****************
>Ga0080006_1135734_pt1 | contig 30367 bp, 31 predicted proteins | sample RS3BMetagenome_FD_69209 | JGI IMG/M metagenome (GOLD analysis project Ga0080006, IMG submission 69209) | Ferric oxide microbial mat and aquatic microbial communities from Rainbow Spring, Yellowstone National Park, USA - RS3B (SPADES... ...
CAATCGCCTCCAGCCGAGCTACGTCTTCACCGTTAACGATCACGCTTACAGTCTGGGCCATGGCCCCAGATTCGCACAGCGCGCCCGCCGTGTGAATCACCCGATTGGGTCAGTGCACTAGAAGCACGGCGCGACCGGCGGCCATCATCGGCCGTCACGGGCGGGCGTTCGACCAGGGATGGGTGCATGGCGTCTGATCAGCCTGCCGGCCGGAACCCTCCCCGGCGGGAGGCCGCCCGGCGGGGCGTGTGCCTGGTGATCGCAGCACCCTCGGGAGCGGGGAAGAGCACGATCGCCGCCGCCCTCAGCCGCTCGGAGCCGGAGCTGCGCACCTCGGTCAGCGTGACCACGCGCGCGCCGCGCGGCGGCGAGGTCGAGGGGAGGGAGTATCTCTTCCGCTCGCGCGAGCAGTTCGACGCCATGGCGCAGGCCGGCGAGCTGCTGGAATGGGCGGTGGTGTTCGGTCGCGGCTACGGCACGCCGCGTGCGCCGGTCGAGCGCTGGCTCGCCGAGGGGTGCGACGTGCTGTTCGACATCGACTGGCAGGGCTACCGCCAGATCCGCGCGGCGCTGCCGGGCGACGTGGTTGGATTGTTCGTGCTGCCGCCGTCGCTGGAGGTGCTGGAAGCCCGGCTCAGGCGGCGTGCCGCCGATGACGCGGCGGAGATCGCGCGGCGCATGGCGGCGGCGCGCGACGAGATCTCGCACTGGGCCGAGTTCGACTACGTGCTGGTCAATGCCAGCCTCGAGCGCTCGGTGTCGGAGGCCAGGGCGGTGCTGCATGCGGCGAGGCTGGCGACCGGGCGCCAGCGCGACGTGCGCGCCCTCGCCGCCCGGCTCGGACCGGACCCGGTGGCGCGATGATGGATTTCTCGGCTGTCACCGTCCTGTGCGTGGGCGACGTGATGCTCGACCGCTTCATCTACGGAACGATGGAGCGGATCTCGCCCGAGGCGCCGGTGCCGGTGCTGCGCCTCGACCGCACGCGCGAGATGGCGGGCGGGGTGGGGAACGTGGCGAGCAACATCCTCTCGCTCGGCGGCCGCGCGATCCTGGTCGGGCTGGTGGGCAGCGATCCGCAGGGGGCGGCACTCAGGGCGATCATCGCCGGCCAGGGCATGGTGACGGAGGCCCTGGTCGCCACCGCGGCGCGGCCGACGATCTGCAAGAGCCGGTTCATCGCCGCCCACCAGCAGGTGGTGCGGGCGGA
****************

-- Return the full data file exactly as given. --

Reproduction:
>Ga0080006_1135734_pt1 | contig 30367 bp, 31 predicted proteins | sample RS3BMetagenome_FD_69209 | JGI IMG/M metagenome (GOLD analysis project Ga0080006, IMG submission 69209) | Ferric oxide microbial mat and aquatic microbial communities from Rainbow Spring, Yellowstone National Park, USA - RS3B (SPADES... ...
CAATCGCCTCCAGCCGAGCTACGTCTTCACCGTTAACGATCACGCTTACAGTCTGGGCCATGGCCCCAGATTCGCACAGCGCGCCCGCCGTGTGAATCACCCGATTGGGTCAGTGCACTAGAAGCACGGCGCGACCGGCGGCCATCATCGGCCGTCACGGGCGGGCGTTCGACCAGGGATGGGTGCATGGCGTCTGATCAGCCTGCCGGCCGGAACCCTCCCCGGCGGGAGGCCGCCCGGCGGGGCGTGTGCCTGGTGATCGCAGCACCCTCGGGAGCGGGGAAGAGCACGATCGCCGCCGCCCTCAGCCGCTCGGAGCCGGAGCTGCGCACCTCGGTCAGCGTGACCACGCGCGCGCCGCGCGGCGGCGAGGTCGAGGGGAGGGAGTATCTCTTCCGCTCGCGCGAGCAGTTCGACGCCATGGCGCAGGCCGGCGAGCTGCTGGAATGGGCGGTGGTGTTCGGTCGCGGCTACGGCACGCCGCGTGCGCCGGTCGAGCGCTGGCTCGCCGAGGGGTGCGACGTGCTGTTCGACATCGACTGGCAGGGCTACCGCCAGATCCGCGCGGCGCTGCCGGGCGACGTGGTTGGATTGTTCGTGCTGCCGCCGTCGCTGGAGGTGCTGGAAGCCCGGCTCAGGCGGCGTGCCGCCGATGACGCGGCGGAGATCGCGCGGCGCATGGCGGCGGCGCGCGACGAGATCTCGCACTGGGCCGAGTTCGACTACGTGCTGGTCAATGCCAGCCTCGAGCGCTCGGTGTCGGAGGCCAGGGCGGTGCTGCATGCGGCGAGGCTGGCGACCGGGCGCCAGCGCGACGTGCGCGCCCTCGCCGCCCGGCTCGGACCGGACCCGGTGGCGCGATGATGGATTTCTCGGCTGTCACCGTCCTGTGCGTGGGCGACGTGATGCTCGACCGCTTCATCTACGGAACGATGGAGCGGATCTCGCCCGAGGCGCCGGTGCCGGTGCTGCGCCTCGACCGCACGCGCGAGATGGCGGGCGGGGTGGGGAACGTGGCGAGCAACATCCTCTCGCTCGGCGGCCGCGCGATCCTGGTCGGGCTGGTGGGCAGCGATCCGCAGGGGGCGGCACTCAGGGCGATCATCGCCGGCCAGGGCATGGTGACGGAGGCCCTGGTCGCCACCGCGGCGCGGCCGACGATCTGCAAGAGCCGGTTCATCGCCGCCCACCAGCAGGTGGTGCGGGCGGA